Performance and Control of Multirotors Formation with Slung Load in an Urban Environment
Work towards MSc degree under the supervision of Assoc. Prof. Moshe Idan & Assoc. Prof. Gil Iosilevskii (Technion)
Department of Aerospace Engineering
Technion – Israel Institute of Technology
The use of small unmanned aerial vehicles (UAV) has extensively increased during the last decade. Their most common applications are in sport events’ photography, search-and-rescue missions and military reconnaissance. Additional area with potentially rapid growth is the autonomous deliveries. Using small multi-rotor drones to deliver door-to-door has many benefits, ranging from reducing shipping time and costs to high reliability and convenience. The drawback is a relatively small lifting capacity of currently operational multi-rotor UAVs. It can be mitigated, to some extent, by employing a formation of UAVs to the same task.
Designing a control algorithm for a formation of multi-rotor-UAVs carrying a sling load is a challenging task, not only because of the complexity of the formation’s dynamics, but also because of the complexity of the rotors’ aerodynamics. Normally, a simplified aerodynamic model is adopted, in which the forces and moments generated by a rotor are determined solely by its rotational speed. In this study the simplified aerodynamic model is replaced by a realistic one. It is demonstrated that the commonly used model is inadequate in windy environment, especially in urban areas where wind gradients are large. By exposing a formation of four quad-rotor UAV’s carrying a sling load to turbulent winds, it is shown that a ‘standard’ trajectory tracking guidance with force controller, designed using the simplified model, can crash. An update to the original controller scheme is suggested, to improve the system performance.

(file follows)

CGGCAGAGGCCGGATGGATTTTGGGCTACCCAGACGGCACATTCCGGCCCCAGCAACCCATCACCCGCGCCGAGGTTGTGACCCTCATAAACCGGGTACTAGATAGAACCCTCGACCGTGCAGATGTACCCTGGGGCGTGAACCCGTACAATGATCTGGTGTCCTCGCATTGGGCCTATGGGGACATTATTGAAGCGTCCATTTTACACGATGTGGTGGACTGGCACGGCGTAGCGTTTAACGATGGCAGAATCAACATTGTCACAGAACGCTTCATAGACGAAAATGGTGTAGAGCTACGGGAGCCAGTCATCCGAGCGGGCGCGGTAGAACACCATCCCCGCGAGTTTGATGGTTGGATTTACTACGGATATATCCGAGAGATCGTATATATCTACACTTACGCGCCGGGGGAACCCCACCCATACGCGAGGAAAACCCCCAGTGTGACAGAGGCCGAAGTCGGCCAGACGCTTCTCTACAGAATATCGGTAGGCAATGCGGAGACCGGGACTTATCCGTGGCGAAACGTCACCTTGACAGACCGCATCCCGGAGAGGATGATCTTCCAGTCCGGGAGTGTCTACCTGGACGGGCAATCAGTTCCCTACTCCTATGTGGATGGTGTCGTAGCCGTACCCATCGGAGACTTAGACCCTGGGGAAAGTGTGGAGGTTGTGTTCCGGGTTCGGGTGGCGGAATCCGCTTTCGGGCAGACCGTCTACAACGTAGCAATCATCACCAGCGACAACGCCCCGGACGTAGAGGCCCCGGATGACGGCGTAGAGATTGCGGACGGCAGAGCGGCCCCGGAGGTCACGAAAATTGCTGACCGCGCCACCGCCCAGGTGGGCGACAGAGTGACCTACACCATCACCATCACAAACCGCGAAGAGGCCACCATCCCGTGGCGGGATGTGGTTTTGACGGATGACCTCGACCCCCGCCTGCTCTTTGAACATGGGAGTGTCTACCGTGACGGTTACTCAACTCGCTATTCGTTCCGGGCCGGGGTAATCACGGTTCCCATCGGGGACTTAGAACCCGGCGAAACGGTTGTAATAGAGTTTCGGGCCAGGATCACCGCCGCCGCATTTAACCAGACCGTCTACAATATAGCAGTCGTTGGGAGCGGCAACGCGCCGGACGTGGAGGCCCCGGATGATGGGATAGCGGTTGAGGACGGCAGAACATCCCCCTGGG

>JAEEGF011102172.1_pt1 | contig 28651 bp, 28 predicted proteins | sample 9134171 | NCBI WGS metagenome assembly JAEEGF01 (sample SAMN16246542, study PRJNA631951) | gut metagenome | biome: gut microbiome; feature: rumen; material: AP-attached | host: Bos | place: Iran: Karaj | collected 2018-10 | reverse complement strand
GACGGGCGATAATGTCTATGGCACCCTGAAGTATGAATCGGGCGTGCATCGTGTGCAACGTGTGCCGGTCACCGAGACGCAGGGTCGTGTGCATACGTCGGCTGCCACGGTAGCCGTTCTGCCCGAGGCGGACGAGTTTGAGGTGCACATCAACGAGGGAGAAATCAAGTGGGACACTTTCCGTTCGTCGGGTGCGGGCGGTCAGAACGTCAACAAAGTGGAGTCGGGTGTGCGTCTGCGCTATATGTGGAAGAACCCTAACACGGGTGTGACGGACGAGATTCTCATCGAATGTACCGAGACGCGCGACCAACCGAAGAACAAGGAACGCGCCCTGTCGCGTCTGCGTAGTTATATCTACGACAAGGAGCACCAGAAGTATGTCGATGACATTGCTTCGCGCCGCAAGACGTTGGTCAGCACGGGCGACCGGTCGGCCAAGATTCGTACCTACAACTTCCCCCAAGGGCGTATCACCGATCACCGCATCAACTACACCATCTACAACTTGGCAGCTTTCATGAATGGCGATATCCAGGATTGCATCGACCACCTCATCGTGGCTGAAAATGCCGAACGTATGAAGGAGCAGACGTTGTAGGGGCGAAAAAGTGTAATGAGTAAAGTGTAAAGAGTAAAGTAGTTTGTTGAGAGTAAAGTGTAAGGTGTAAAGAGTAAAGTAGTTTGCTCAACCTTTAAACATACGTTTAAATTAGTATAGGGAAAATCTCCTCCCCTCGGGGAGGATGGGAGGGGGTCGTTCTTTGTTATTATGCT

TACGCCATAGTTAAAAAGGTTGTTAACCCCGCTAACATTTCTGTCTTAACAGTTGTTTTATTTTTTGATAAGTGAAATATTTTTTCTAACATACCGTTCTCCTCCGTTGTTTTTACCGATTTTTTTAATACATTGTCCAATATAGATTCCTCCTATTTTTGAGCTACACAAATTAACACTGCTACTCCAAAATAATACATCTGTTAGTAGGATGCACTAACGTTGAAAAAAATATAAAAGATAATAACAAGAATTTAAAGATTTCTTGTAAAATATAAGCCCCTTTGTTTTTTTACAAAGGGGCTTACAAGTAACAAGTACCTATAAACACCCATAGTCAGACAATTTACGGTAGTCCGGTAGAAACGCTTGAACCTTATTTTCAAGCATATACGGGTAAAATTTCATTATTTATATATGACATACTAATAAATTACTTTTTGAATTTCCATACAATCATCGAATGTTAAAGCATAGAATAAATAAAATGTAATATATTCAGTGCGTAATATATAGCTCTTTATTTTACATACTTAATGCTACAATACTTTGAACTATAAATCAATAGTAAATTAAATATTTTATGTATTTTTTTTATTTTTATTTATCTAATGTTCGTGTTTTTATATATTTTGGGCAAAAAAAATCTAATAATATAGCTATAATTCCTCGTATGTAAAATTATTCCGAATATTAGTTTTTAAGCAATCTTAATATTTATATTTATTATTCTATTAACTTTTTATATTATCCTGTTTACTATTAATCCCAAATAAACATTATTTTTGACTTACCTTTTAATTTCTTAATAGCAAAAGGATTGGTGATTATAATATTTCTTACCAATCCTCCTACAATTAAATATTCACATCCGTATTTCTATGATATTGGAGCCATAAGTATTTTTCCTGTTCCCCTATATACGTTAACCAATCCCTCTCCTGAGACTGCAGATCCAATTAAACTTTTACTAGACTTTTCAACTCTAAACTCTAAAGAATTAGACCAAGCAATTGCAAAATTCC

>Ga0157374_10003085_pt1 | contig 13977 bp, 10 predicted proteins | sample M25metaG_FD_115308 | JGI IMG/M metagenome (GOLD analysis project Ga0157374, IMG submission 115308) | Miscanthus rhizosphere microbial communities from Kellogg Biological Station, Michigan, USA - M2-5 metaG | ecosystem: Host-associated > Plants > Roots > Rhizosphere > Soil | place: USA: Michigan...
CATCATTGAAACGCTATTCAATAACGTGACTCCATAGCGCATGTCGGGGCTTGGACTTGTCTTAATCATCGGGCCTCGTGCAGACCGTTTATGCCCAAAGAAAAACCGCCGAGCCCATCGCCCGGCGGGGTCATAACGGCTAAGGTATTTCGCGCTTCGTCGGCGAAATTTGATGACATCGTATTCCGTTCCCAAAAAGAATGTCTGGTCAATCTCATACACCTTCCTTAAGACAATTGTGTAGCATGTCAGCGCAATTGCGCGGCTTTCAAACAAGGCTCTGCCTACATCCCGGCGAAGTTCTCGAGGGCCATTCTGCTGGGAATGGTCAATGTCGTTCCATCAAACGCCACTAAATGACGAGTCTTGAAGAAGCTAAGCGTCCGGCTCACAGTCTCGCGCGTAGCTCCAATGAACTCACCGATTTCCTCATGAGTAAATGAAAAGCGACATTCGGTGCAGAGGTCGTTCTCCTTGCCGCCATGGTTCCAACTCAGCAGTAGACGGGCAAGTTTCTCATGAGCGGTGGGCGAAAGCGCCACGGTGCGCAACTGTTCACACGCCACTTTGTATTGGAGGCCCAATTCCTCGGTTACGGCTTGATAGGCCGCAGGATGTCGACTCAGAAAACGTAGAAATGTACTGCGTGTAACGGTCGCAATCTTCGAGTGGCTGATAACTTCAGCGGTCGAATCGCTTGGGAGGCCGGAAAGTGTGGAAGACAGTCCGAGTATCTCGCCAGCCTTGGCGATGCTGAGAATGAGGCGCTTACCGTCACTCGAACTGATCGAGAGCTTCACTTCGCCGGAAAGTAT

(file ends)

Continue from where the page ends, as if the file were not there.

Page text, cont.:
The talk will be given in English
Mon, 23-05-2022, 13:30-14:30 (Gathering at 13:00)Classroom 165, ground floor, Library, Aerospace Eng. & https://technion.zoom.us/j/91293264013
Light refreshments will be served after the lecture at the lounge